Lastly, he also talked about the need to rebuild the NAACP, after the setback following the lost of its most significant donor. His goal is to rebuild and revitalize it so that it can resume its role as a major moral force, both domestically and internationally; e.g., by opening an office in New York to work exclusively with the U.N. on human rights issues.
Last week during its Board Meeting, Benjamin Todd Jealous, President of the NAACP addressed the Foundation's Directors and staff. Jealous described current challenges facing the NAACP as it enters its second century of work. They include several of ongoing interest to the Foundation: sentencing of juveniles to life sentences without the possibility of parole, anti-trafficking, immigration reform and domestic criminal justice reform. He noted the role of the NAACP in building consensus around these issues which are particularly harmful to “black and brown” people and pointed out that they have led the NAACP and an emerging movement of advocates to call on the U.S. to address them as human rights violations.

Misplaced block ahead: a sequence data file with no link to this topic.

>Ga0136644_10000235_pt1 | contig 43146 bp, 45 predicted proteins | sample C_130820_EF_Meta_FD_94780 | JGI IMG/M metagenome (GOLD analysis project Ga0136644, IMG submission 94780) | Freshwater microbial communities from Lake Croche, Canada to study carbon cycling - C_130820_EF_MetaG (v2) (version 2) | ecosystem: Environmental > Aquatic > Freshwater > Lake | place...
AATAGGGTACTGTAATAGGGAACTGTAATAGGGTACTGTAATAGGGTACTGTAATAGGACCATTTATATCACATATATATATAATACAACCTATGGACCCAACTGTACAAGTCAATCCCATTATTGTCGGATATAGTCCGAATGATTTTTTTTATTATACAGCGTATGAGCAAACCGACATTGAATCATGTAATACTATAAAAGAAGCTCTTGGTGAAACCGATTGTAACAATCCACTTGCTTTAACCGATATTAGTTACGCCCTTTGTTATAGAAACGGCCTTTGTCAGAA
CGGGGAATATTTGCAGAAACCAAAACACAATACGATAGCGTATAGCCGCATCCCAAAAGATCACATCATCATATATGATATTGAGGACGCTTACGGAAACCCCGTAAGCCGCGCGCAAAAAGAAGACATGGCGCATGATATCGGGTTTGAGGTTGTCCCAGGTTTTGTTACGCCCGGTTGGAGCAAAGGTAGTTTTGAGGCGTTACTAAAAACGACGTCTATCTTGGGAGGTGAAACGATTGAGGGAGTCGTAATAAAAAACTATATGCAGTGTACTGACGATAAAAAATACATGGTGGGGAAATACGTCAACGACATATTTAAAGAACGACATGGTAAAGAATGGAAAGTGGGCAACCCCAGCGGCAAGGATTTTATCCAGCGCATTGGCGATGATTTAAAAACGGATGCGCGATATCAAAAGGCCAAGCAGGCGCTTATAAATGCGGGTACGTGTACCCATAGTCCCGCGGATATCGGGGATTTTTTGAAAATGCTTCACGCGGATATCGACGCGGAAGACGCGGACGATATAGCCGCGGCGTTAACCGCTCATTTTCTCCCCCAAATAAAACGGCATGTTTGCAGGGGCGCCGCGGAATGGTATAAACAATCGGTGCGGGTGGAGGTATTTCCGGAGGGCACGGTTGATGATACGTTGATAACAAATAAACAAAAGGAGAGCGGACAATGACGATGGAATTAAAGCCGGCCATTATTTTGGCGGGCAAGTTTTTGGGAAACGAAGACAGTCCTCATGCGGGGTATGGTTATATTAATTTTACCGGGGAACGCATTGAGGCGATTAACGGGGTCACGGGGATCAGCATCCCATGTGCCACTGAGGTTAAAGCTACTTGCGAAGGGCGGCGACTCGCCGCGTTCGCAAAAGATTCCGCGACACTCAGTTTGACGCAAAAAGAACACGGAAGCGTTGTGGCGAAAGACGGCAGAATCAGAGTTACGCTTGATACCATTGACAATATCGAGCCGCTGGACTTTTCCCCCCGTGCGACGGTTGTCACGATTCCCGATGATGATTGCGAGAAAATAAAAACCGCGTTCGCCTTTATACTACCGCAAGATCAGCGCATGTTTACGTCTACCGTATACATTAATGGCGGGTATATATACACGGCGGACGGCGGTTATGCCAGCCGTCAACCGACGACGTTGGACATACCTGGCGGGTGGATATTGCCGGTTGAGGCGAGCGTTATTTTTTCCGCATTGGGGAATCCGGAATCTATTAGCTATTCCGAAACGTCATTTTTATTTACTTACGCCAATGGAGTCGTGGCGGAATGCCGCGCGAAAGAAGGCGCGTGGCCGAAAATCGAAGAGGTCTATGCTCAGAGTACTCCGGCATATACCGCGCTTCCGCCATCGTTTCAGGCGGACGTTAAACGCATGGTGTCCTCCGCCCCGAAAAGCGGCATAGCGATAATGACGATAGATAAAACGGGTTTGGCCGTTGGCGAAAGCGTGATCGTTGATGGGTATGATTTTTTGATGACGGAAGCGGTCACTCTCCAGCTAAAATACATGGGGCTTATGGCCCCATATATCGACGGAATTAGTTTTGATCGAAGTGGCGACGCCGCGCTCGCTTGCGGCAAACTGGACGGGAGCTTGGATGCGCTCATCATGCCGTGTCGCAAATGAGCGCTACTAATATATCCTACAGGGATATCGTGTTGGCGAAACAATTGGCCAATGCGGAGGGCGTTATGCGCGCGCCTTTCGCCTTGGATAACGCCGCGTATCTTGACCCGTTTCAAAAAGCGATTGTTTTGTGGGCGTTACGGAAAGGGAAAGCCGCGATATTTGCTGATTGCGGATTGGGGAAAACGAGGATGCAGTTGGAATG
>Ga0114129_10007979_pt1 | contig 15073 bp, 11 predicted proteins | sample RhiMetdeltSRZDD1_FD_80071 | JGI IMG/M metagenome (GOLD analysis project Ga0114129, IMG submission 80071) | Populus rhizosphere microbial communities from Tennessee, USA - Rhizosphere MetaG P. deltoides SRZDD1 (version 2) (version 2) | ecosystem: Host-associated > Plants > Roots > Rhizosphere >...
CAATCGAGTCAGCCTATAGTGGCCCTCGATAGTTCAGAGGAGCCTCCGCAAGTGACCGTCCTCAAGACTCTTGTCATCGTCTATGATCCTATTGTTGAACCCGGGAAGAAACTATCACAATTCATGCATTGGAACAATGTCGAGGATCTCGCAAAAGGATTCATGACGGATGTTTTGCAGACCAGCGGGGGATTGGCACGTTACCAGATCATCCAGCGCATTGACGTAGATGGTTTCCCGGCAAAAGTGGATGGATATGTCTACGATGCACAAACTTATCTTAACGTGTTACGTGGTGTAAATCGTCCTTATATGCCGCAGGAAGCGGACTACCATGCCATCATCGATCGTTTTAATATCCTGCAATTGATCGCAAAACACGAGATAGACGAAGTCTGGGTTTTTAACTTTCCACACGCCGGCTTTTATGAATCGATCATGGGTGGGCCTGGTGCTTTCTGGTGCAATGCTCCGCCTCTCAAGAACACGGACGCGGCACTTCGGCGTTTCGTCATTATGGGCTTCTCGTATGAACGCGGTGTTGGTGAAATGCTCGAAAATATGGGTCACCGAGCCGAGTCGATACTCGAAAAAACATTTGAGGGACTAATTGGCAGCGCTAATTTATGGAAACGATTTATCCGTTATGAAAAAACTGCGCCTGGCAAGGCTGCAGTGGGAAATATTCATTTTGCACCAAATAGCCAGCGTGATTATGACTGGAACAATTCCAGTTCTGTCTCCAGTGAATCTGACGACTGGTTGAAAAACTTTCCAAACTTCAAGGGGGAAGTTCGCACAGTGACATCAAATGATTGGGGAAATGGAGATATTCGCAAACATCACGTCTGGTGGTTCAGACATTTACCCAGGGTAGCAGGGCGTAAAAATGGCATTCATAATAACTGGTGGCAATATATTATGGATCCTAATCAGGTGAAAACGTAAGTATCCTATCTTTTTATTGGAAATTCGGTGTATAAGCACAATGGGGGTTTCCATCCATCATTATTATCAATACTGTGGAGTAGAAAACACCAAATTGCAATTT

Jealous noted that their resolution requires moving beyond currently guaranteed civil rights found in our constitution and instead requires that the U.S. be held accountable to human rights guarantees found in the charter of the U.N., the Universal Declaration of Human Rights and the various human rights conventions to which the U.S. is a signatory or should become one. He positions the NAACP as a human rights organization because it consistently seeks to advance solutions beyond those limited by focusing on civil rights guaranteed by the U.S. and instead seeks the much broader protections found in human rights treaties and agreements.